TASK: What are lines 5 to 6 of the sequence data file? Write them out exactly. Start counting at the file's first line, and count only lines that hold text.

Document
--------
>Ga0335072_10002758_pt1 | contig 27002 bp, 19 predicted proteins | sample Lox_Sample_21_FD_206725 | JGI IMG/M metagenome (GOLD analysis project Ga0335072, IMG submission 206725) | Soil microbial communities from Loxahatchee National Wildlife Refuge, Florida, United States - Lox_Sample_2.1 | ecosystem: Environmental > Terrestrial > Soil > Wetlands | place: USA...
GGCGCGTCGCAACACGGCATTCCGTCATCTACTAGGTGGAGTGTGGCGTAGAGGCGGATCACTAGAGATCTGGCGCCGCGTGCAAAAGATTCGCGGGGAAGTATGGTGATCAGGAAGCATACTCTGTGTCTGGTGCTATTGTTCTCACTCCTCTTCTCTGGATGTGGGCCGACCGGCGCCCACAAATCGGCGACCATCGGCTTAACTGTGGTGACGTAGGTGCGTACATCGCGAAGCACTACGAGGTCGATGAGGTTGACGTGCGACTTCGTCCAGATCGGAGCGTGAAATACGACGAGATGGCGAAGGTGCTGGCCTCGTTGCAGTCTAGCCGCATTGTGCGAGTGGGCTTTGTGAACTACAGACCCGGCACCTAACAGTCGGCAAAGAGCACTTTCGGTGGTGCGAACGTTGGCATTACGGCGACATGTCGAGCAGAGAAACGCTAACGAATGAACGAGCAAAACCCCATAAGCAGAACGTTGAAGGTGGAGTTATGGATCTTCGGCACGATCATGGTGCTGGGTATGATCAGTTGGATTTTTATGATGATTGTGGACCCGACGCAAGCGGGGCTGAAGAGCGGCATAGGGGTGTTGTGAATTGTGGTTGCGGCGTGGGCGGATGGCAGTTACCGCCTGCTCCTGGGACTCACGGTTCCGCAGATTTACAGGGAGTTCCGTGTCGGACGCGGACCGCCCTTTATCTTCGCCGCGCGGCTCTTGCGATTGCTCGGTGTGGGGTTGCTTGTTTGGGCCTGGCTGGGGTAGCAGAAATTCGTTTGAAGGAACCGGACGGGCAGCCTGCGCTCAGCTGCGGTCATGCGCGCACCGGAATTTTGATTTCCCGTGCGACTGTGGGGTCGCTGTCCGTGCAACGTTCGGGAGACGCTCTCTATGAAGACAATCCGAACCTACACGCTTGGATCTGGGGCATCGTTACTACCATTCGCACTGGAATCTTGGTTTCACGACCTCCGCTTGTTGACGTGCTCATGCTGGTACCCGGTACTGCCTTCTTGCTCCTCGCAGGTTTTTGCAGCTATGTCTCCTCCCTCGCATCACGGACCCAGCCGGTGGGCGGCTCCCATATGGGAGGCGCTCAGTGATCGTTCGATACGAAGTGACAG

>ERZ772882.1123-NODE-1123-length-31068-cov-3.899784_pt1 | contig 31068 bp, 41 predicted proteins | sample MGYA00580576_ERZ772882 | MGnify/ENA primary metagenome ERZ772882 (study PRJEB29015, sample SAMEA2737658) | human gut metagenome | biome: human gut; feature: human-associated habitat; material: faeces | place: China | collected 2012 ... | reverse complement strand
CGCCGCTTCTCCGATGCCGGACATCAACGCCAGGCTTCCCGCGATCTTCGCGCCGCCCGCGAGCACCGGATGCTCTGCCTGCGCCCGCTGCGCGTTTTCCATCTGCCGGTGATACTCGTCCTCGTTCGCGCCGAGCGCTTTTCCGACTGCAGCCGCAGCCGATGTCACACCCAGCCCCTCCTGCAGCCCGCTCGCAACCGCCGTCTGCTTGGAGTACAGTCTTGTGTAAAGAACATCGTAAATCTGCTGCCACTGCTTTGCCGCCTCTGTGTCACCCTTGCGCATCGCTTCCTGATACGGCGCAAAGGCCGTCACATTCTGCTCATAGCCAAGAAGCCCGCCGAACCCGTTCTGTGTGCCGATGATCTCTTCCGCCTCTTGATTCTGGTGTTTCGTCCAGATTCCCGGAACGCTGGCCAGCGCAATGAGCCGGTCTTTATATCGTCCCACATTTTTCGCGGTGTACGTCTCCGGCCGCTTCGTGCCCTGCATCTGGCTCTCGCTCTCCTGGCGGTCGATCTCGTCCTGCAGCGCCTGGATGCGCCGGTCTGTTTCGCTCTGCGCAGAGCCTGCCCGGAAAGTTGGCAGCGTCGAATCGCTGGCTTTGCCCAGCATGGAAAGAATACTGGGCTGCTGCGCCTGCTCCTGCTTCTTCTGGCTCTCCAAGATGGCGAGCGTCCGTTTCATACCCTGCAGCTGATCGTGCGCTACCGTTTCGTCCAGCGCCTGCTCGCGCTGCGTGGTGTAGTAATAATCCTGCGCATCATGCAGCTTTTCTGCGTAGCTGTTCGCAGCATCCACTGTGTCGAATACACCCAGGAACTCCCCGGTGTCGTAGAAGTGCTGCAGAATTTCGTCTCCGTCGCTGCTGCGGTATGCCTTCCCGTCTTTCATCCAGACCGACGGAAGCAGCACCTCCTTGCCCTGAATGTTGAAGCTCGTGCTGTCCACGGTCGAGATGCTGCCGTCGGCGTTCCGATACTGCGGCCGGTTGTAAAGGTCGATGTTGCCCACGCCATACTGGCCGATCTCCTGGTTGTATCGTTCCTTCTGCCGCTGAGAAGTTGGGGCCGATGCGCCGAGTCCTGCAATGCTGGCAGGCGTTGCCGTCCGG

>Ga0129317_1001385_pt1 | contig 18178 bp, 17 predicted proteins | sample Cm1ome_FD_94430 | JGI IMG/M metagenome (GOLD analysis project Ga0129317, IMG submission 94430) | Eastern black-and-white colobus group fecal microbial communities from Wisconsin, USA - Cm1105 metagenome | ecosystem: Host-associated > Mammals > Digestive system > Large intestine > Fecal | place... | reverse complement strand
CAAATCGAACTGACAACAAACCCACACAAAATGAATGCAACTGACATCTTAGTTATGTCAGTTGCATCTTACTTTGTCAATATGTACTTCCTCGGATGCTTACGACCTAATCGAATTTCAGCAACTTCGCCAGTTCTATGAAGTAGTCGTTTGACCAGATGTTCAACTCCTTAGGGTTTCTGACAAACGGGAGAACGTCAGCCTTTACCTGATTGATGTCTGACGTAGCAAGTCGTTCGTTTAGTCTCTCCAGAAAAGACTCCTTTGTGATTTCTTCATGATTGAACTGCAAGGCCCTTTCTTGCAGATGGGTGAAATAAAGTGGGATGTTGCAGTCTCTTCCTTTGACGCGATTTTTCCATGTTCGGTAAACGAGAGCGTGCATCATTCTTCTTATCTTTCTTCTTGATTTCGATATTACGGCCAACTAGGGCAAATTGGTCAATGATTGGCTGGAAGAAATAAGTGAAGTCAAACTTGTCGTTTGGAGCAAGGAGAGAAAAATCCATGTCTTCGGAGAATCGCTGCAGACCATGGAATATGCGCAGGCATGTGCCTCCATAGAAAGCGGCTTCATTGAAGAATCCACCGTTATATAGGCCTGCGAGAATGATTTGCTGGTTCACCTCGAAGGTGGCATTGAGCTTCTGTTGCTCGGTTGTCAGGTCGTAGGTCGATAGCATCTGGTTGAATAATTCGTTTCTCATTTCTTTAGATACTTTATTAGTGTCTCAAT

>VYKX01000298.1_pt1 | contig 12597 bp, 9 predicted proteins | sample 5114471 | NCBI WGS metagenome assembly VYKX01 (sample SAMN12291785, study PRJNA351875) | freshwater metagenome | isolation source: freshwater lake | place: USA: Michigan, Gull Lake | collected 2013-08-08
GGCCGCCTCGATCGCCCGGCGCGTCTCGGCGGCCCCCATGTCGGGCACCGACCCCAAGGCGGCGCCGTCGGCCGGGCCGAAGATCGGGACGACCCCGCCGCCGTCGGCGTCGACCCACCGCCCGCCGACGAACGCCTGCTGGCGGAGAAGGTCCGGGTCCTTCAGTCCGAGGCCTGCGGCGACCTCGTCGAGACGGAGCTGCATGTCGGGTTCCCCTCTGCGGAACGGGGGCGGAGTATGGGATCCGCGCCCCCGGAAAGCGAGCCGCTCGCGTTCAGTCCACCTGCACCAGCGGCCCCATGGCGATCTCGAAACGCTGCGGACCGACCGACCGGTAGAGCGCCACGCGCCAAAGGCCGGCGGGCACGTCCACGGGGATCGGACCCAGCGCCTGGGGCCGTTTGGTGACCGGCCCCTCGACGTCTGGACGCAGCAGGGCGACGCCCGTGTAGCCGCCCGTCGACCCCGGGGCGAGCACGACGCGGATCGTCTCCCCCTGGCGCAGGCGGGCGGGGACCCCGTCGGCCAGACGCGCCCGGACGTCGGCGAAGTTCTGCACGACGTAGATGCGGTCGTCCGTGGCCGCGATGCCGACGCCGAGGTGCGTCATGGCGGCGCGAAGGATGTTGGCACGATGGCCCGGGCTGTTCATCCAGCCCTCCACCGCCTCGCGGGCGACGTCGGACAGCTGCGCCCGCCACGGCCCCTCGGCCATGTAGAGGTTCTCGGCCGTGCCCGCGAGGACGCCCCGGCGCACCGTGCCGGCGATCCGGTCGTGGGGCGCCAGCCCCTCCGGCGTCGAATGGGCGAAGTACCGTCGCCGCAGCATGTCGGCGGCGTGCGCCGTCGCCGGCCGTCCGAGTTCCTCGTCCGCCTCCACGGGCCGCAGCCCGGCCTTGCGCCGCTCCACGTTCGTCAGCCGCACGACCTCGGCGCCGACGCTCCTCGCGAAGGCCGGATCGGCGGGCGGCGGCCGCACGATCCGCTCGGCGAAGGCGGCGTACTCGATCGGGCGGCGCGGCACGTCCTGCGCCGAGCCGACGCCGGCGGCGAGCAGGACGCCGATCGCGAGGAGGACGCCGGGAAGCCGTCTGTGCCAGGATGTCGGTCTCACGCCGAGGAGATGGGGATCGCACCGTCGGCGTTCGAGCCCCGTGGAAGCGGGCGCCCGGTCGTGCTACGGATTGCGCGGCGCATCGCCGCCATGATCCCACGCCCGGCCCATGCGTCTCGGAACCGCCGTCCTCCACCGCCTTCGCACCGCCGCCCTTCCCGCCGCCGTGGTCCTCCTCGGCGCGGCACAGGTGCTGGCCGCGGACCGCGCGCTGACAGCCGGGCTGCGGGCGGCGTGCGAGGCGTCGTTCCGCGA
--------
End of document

>Ga0129317_1001385_pt1 | contig 18178 bp, 17 predicted proteins | sample Cm1ome_FD_94430 | JGI IMG/M metagenome (GOLD analysis project Ga0129317, IMG submission 94430) | Eastern black-and-white colobus group fecal microbial communities from Wisconsin, USA - Cm1105 metagenome | ecosystem: Host-associated > Mammals > Digestive system > Large intestine > Fecal | place... | reverse complement strand
CAAATCGAACTGACAACAAACCCACACAAAATGAATGCAACTGACATCTTAGTTATGTCAGTTGCATCTTACTTTGTCAATATGTACTTCCTCGGATGCTTACGACCTAATCGAATTTCAGCAACTTCGCCAGTTCTATGAAGTAGTCGTTTGACCAGATGTTCAACTCCTTAGGGTTTCTGACAAACGGGAGAACGTCAGCCTTTACCTGATTGATGTCTGACGTAGCAAGTCGTTCGTTTAGTCTCTCCAGAAAAGACTCCTTTGTGATTTCTTCATGATTGAACTGCAAGGCCCTTTCTTGCAGATGGGTGAAATAAAGTGGGATGTTGCAGTCTCTTCCTTTGACGCGATTTTTCCATGTTCGGTAAACGAGAGCGTGCATCATTCTTCTTATCTTTCTTCTTGATTTCGATATTACGGCCAACTAGGGCAAATTGGTCAATGATTGGCTGGAAGAAATAAGTGAAGTCAAACTTGTCGTTTGGAGCAAGGAGAGAAAAATCCATGTCTTCGGAGAATCGCTGCAGACCATGGAATATGCGCAGGCATGTGCCTCCATAGAAAGCGGCTTCATTGAAGAATCCACCGTTATATAGGCCTGCGAGAATGATTTGCTGGTTCACCTCGAAGGTGGCATTGAGCTTCTGTTGCTCGGTTGTCAGGTCGTAGGTCGATAGCATCTGGTTGAATAATTCGTTTCTCATTTCTTTAGATACTTTATTAGTGTCTCAAT